The altered scale is hard to hear on its own, it's not something you can sing at first like a major scale or pentatonic. Check out the melody Night in Tunisia for how altered sounds can be used in a melody. (There are also some excellent examples of how to use the harmonic minor dominant in the bridge.) Segment is another, and Green Dolphin Street. Working on tunes will make it much easier to recognise the key sounds by ear.

  6. #5

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    Quote Originally Posted by TOMMO View Post
    Hi Jamie! Thanks for the link, fits right into my studies on "Tune Up". I wish there'd be a printable version on your site so I could practice on the couch instead of in front of the pc.
    I could export it as PDF on my iPad. I‘m sure you can print it from the browser, too. Try Ctrl+P (that‘s Strg +P on German keyboards).

    Hope that helps, Stephan


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  7. #6

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    Quote Originally Posted by docsteve View Post
    I could export it as PDF on my iPad. I‘m sure you can print it from the browser, too. Try Ctrl+P (that‘s Strg +P on German keyboards).

    Hope that helps, Stephan

    Thanks!
    -------------------------------------------------------------------------------------------------------------------
    A long journey starts with the first step...and although I have long forgotten about my destination I'm still enjoying the journey.

  8. #7

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    Thanks for the kind words Tommo. I am looking into getting a printable feature added. The material will be part of downloadable PDF eBook which I hope to release this year at the very least. Thanks for the support.
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  9. #8

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    Great points Christian! I agree with them all.
    Last edited by jamieh; 03-25-2019 at 04:14 PM. Reason: typo
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  10. #9

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    There is a third way which issues the altered sound as a mode of Lydian Dominant rather than Melodic Minor.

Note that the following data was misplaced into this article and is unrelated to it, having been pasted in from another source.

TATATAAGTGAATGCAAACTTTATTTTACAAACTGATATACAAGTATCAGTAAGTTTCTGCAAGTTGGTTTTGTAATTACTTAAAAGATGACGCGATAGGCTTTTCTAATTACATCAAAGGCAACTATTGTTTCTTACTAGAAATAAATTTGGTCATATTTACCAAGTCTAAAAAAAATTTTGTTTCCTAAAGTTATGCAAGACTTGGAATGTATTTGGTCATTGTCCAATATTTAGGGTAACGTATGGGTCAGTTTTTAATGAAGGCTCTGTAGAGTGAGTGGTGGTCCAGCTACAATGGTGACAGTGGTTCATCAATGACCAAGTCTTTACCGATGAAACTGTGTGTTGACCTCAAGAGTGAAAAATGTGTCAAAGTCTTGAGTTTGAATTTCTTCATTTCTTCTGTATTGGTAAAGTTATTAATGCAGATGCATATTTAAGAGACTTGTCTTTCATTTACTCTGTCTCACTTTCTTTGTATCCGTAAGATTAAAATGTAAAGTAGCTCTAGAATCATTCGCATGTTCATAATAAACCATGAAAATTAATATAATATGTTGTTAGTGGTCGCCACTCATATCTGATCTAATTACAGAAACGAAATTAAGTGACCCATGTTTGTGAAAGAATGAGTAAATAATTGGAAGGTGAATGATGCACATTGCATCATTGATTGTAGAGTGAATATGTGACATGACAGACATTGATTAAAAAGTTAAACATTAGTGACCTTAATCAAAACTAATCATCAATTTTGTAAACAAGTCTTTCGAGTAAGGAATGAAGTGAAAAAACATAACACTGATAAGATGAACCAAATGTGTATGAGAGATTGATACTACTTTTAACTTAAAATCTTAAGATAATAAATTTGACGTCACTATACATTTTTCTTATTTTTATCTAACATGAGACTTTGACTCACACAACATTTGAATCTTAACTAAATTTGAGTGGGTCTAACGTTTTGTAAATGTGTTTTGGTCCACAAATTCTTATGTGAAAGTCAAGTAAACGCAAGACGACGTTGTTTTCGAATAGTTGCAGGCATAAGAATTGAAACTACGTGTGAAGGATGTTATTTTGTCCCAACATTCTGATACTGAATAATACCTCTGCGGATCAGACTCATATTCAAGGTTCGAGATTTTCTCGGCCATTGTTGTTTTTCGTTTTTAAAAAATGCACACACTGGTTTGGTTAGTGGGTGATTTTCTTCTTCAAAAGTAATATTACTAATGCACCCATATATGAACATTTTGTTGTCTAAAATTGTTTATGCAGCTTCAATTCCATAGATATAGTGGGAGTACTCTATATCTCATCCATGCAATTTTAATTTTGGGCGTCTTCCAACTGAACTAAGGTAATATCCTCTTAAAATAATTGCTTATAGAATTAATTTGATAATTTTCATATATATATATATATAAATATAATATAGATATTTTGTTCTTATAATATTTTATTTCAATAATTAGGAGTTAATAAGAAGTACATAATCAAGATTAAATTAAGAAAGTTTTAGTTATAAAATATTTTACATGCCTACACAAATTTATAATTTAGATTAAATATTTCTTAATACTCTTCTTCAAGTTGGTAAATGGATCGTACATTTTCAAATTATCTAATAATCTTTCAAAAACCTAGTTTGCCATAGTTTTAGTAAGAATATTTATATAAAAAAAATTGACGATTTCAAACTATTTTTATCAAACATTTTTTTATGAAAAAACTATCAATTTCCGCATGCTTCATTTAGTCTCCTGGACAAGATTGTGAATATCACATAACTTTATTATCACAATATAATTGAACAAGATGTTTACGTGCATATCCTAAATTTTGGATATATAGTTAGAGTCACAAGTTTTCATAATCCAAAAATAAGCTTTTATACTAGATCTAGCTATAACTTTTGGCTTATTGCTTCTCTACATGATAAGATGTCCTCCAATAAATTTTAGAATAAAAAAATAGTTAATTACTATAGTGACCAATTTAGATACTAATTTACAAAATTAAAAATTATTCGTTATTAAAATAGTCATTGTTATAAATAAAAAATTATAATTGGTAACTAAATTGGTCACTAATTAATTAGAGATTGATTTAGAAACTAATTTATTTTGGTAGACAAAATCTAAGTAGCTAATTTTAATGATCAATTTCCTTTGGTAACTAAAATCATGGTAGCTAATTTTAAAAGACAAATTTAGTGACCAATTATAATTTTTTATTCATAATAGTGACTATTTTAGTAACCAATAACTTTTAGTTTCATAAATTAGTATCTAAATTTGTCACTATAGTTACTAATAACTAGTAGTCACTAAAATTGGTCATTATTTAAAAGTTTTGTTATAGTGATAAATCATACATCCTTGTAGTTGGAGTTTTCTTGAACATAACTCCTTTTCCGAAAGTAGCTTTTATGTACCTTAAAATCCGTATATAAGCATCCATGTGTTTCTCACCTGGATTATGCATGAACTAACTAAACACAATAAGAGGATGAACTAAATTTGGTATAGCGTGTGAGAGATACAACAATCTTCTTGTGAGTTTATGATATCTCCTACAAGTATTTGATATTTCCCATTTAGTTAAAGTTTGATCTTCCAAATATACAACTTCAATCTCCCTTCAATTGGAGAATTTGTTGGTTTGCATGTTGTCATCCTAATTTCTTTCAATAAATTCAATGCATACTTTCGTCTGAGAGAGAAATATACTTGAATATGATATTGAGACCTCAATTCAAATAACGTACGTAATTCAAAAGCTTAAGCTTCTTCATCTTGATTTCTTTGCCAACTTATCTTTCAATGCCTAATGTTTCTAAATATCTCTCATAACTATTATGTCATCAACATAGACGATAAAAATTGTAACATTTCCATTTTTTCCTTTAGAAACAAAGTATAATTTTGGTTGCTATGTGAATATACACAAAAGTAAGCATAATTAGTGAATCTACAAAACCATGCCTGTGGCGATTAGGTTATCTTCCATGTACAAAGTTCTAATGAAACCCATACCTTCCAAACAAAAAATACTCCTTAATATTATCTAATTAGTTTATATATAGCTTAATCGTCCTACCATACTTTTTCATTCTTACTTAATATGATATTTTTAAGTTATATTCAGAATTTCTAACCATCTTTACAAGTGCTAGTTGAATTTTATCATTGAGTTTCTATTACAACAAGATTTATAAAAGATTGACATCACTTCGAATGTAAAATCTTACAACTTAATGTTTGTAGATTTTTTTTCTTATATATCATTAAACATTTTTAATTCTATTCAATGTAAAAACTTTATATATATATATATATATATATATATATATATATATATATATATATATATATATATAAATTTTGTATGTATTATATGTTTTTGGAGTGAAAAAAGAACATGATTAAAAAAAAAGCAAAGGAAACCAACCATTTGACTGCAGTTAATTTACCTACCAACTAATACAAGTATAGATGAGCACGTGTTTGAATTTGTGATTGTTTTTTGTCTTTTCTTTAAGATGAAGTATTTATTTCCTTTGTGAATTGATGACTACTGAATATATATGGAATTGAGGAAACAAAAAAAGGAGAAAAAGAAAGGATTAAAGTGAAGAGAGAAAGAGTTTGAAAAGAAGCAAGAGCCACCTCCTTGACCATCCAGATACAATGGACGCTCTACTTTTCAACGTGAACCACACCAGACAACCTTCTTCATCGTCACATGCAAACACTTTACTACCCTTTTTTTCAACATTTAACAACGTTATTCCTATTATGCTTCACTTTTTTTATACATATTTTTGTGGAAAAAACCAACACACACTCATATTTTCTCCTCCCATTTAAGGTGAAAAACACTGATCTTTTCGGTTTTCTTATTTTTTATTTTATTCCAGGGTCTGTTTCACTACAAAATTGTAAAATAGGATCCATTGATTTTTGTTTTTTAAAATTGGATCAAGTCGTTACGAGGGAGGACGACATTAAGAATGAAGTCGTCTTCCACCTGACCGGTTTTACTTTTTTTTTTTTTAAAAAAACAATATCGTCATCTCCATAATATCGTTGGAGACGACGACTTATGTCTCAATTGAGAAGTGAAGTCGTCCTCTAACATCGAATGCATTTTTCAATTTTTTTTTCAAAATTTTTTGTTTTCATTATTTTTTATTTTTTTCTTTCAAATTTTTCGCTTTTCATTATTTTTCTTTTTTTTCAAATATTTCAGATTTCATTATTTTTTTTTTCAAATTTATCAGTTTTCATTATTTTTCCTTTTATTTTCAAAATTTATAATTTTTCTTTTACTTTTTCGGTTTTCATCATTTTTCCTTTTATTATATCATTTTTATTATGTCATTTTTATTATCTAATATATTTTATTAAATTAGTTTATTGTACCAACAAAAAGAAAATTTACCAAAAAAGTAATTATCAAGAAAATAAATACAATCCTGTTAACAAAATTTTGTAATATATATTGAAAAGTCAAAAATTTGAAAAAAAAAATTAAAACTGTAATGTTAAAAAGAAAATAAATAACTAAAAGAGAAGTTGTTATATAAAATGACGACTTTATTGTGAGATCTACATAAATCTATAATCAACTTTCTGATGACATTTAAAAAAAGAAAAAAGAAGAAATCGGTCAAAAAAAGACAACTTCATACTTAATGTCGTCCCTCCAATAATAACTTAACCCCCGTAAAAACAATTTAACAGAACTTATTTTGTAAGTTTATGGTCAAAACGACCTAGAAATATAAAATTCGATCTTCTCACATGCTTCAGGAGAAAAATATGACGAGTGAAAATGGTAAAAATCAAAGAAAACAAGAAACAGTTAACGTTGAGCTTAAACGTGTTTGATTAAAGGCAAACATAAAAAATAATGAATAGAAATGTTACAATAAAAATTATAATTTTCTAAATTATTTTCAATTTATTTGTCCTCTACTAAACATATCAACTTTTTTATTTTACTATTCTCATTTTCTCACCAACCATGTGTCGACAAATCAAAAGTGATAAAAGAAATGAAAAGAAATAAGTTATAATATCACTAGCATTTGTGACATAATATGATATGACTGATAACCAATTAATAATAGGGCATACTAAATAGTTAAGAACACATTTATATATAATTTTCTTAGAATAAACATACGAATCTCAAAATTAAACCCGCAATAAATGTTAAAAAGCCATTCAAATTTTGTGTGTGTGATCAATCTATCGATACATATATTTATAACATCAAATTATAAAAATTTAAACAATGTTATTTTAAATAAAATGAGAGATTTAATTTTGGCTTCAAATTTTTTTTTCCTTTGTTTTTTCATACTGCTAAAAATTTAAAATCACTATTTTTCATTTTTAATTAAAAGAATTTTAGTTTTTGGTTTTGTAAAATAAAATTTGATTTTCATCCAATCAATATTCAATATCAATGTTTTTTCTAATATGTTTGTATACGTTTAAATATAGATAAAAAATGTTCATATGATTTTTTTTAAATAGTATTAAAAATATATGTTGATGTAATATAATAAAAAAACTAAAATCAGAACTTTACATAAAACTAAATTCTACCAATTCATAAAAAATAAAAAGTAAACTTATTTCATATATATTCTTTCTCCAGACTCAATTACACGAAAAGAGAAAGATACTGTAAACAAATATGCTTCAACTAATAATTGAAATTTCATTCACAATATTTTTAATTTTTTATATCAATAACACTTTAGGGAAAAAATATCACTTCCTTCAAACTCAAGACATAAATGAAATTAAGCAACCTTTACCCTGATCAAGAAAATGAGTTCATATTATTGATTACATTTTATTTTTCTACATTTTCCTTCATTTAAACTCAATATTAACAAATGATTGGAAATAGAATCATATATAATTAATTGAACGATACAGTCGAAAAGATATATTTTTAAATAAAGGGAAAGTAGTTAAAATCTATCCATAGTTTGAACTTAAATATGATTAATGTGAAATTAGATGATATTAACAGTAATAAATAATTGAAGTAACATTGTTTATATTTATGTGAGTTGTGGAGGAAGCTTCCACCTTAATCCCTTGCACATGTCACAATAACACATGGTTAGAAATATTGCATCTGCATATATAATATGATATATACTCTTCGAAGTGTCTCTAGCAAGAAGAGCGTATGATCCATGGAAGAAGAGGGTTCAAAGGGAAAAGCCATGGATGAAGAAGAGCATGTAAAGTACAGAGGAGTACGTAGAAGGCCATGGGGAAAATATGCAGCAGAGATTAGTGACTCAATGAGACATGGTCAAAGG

The resolving dominant of a ii-V-I may be interpreted as the harmony of the tri-tone substitution bII7#11sus2.

    ii-V-I with the Altered Scale's tonic on the V's root
    interpreted as
    ii-bII-I with the Lydian Dominant's tonic on the bII's root
    (same notes with a natural tonic projection)

    Lydian Dominant also "contains" both diminished and augmented substitutions, so three harmonic possibilities in one.
    "Bent my ear to hear the tune and closed my eyes to see."

  11. #10

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    So...do you mean playing a Lydian Dominant a 1/2 step below the ii? as in Dm/G7/CM for the progression, playing a Db Lydian Dom over the G7?

  12. #11

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    Quote Originally Posted by Bahnzo View Post
    So...do you mean playing a Lydian Dominant a 1/2 step below the ii? as in Dm/G7/CM for the progression, playing a Db Lydian Dom over the G7?
    Yes, that's tritone sub harmony, and to further enlighten on altered dom7 harmony, a G7b5 and Db7b5 are inversions of each other with the same four notes, G, B, Db, F. The possibilities...

  13. #12

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    Now if anyone could remind us what or who Lydian Dominant is... aw well.

  14. #13

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    The mixolydian on bII is better, more options for resolving into chord I

  15. #14